Keeping ancient faiths alive

Faith is an extremely important part of culture in Ethiopia. Several religions are practised in the Lake Tana Biosphere Reserve, coexisting in harmony with one another as they have done for centuries.


There are small pockets of Ethiopian Jews remaining in the Lake Tana Biosphere Reserve after the majority were airlifted to Israel in the 1980s and 1990s. They trace their history in Ethiopia back to the 1st century BC, Emperor Menelik I, the Queen of Sheba and King Solomon.

Ethiopian Orthodox Christianity

The majority of the population of the Lake Tana Biosphere Reserve practice Ethiopian Orthodox Christianity. This church was first founded in the 4th century and is thought to have its roots in Judaism, as many aspects such as food restrictions and the traditional round churches (as seen on the islands in Lake Tana) are considered Jewish in origin.

The Ark of the Covenant, a chest containing the stone tablets on which the Ten Commandments were written is of great importance to the church. Ethiopians believe the Ark was brought from Jerusalem to Ethiopia in the 1st millennium BC by the Emperor Menelik I, the son of the Queen of Sheba and King Solomon. It is believed that the monastery on the island Tana Qirqos in the eastern part of Lake Tana housed the Ark between 400 BC and 400 AD, before it was moved to be kept under guard in a treasury near Aksum’s St Mary of Zion church. Every Ethiopian church has a replica of the stone tablets, known as the tabot.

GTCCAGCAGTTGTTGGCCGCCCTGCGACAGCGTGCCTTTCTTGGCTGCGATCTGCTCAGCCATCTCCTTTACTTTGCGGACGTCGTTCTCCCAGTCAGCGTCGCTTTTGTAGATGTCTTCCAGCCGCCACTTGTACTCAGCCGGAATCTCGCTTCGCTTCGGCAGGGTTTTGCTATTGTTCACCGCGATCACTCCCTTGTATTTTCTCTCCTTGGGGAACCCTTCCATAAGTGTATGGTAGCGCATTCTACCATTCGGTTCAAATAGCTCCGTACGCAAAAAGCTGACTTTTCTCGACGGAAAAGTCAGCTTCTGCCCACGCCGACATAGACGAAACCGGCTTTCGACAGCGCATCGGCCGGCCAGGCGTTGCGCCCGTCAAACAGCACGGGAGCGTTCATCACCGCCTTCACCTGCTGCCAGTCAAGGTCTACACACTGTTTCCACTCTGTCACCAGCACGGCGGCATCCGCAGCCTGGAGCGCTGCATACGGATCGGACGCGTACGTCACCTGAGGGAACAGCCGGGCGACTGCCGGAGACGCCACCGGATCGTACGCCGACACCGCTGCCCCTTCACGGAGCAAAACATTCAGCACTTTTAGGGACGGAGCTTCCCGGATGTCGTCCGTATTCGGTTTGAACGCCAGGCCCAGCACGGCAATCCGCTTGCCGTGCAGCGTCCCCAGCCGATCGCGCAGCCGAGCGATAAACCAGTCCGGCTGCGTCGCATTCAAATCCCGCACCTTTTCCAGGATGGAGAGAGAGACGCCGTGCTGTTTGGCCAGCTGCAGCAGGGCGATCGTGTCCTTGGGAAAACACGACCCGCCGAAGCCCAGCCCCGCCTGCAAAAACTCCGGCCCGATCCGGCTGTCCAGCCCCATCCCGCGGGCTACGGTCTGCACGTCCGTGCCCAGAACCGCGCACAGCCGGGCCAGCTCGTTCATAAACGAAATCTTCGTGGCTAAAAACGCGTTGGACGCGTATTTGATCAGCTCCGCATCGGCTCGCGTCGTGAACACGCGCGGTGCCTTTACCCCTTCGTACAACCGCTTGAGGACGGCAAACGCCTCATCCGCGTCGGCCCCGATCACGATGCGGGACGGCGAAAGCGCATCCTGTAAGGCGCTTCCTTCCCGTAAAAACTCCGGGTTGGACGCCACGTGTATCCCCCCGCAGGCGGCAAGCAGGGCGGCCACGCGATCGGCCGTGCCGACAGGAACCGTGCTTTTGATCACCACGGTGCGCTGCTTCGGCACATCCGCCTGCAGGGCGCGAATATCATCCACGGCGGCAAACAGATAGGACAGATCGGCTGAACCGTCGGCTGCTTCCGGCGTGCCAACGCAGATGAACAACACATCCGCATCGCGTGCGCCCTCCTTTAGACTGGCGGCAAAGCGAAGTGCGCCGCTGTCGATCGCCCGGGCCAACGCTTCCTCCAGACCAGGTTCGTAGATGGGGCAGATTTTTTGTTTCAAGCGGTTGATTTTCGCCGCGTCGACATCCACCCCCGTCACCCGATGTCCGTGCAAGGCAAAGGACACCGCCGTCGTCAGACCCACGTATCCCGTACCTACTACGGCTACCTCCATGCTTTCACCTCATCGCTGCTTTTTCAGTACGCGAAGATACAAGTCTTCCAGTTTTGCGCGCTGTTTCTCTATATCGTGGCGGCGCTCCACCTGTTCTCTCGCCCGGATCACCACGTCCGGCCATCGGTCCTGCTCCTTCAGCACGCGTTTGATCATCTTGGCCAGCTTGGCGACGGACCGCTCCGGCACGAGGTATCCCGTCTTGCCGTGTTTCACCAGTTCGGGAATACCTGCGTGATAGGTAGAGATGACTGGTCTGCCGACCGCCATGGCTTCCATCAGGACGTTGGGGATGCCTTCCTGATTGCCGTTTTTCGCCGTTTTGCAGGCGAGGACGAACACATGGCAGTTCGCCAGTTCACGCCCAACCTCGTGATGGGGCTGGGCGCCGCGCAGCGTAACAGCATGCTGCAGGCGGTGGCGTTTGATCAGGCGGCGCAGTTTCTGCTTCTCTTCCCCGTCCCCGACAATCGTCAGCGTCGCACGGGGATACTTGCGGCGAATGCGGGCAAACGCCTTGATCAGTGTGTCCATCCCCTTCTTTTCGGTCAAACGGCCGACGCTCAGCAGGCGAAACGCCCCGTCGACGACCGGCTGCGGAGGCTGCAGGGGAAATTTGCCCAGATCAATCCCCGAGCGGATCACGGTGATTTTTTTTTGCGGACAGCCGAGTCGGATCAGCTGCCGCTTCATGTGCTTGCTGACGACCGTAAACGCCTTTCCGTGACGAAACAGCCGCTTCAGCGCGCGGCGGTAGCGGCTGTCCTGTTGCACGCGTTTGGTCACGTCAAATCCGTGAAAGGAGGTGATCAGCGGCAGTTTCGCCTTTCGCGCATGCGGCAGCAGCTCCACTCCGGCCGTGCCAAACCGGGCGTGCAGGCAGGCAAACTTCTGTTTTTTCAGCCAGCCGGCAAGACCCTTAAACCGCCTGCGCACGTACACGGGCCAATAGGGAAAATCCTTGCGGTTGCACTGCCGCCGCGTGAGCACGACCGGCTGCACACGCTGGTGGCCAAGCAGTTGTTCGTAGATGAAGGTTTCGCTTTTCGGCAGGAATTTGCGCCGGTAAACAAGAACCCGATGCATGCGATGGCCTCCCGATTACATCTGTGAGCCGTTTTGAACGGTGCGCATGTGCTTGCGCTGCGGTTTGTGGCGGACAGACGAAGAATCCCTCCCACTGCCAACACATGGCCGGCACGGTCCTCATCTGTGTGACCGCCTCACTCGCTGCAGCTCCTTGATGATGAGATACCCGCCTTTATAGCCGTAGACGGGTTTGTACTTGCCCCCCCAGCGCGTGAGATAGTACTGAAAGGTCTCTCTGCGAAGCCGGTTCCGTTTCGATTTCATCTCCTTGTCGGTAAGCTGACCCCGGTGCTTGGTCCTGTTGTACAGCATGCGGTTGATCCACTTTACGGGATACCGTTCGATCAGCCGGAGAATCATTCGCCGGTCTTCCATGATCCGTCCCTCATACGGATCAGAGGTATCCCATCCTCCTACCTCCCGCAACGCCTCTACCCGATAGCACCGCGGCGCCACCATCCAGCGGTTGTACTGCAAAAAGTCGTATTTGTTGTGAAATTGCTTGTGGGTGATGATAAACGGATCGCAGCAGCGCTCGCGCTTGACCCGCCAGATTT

Islam is the second largest religion in the Lake Tana Biosphere Reserve. The religion was introduced to Ethiopia in the 1st century AD.